Google finally adds image blocking to Gmail on the iPhone
The setting will let you block unwanted email tracking . The setting in question, the ability to prevent Gmail from automatically loading attached images, used to be found only on the web version of Gmail. Toggling that setting on allows Gmail to block incoming images, including invisible email trackers hiding in the body of email messages that, in most cases, will tell senders when and sometimes even where you opened the message.
Dropbox introduced Extensions last year to help mitigate the fuss of switching between apps -- the new function let users take action directly on files stored w These Extensions are available today, and Dropbox says it's planning on adding even more partner apps next year, as well as support for
While it's best to treat any spec leak skeptically, you may want to be even more skeptical of this one. Qualcomm's 700-series chips have mostly been seen in the Chinese market, and to our knowledge no US carrier has sold a phone with the Snapdragon 710.
Dropbox introducedlast year to help mitigate the fuss of switching between apps -- the new function let users take action directly on files stored within Dropbox. Now, the company has announced it's doubling the number of Extensions with 13 new and updated partner apps.
Now, you'll be able to add files to messages in Gmail, Workplace by Facebook, Microsoft Teams, Outlook,and Line Works. You can also use Vimeo to capture feedback and distribute videos, use Clipchamp and WeVideo to edit, create and publish videos, and bring media files into Canva before saving finished work back into Dropbox.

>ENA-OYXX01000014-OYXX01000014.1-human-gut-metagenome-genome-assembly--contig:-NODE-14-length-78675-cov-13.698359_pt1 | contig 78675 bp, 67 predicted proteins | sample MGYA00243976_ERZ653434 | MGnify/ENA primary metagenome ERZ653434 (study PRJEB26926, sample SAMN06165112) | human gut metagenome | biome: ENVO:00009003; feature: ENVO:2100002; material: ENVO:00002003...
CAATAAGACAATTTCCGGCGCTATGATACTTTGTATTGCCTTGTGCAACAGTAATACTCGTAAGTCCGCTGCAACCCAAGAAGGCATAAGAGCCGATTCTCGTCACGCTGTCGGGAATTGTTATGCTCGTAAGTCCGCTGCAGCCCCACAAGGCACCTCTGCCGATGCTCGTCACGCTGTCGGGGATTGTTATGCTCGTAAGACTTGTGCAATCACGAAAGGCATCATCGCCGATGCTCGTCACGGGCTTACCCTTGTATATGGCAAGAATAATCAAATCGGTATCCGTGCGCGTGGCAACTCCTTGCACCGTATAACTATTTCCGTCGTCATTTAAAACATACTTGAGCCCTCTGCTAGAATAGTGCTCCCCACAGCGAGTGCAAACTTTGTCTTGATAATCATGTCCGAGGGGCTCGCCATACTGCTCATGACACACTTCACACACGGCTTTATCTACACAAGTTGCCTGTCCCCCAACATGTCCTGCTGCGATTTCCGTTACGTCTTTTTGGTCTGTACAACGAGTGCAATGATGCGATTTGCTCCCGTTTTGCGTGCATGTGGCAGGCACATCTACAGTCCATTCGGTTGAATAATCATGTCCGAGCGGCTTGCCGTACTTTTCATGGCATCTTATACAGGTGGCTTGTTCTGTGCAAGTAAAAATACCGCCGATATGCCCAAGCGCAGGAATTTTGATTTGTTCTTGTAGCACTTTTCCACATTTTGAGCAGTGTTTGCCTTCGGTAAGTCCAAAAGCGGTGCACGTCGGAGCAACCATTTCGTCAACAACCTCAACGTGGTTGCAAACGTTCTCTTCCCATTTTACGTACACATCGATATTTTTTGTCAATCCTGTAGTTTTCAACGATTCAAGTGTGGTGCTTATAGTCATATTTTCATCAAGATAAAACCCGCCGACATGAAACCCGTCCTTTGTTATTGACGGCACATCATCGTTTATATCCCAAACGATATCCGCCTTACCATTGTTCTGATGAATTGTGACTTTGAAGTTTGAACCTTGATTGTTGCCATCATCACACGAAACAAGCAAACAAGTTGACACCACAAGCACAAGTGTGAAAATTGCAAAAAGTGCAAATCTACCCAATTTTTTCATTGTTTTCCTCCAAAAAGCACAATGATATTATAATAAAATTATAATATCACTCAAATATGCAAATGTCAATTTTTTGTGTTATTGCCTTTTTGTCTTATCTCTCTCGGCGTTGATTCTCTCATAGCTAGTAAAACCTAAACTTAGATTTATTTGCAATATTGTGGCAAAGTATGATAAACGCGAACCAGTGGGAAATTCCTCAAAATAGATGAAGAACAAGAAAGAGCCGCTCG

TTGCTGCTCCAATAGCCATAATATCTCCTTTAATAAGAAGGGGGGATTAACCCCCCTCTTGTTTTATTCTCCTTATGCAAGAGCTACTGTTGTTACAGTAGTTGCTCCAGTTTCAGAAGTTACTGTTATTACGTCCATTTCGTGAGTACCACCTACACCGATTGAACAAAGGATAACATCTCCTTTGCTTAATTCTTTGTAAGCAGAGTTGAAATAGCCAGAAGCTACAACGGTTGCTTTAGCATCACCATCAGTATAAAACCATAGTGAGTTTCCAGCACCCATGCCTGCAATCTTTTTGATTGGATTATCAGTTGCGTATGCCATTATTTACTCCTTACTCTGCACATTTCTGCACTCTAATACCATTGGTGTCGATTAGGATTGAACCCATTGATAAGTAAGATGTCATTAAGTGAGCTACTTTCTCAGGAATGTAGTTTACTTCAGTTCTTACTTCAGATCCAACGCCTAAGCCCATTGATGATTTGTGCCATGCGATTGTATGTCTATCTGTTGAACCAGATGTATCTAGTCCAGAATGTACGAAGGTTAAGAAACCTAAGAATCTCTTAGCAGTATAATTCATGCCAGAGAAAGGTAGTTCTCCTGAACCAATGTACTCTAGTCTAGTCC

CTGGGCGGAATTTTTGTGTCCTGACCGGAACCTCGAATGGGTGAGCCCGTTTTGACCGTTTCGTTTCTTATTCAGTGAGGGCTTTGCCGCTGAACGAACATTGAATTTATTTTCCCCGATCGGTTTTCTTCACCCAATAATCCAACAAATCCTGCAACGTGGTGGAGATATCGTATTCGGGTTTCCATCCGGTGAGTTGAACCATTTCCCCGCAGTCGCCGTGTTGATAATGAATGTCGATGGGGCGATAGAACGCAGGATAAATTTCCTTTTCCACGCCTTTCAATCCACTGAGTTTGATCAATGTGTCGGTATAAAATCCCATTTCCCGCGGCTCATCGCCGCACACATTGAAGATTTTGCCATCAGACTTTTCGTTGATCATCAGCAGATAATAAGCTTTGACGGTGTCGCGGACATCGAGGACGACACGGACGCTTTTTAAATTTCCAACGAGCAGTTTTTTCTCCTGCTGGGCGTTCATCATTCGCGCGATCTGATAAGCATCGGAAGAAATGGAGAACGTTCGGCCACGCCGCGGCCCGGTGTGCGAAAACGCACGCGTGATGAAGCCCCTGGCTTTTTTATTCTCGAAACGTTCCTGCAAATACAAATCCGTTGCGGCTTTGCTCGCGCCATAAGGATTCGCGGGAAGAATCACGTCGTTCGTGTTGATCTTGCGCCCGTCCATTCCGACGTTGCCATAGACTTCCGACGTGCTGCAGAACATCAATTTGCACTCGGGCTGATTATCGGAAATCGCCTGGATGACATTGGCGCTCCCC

Other new partners include FreshBooks, for managing expenses, DocSend, for tracking document workflow, and Notarize, for signing and notarizing documents. These Extensions are available today, andsays it's planning on adding even more partner apps next year, as well as support for additional languages.
Dropbox's 100GB file-transfer feature is out of beta .
This summer, Dropbox introduced a new feature called Transfer as a private beta. The goal was to solve a longstanding issue with sharing files via Dropbox. For years, users have been able to share files, but changes made to the file on either the sending or receiving end would sync. That was great for collaborating, but it was less than ideal for, say, sharing files with a client. Transfer aims to solve that, and now, it's available to allTransfer allows Dropbox users to send a copy of files. Recipients won't need a Dropbox account to receive Transfers, and alterations made by recipients won't change the original file.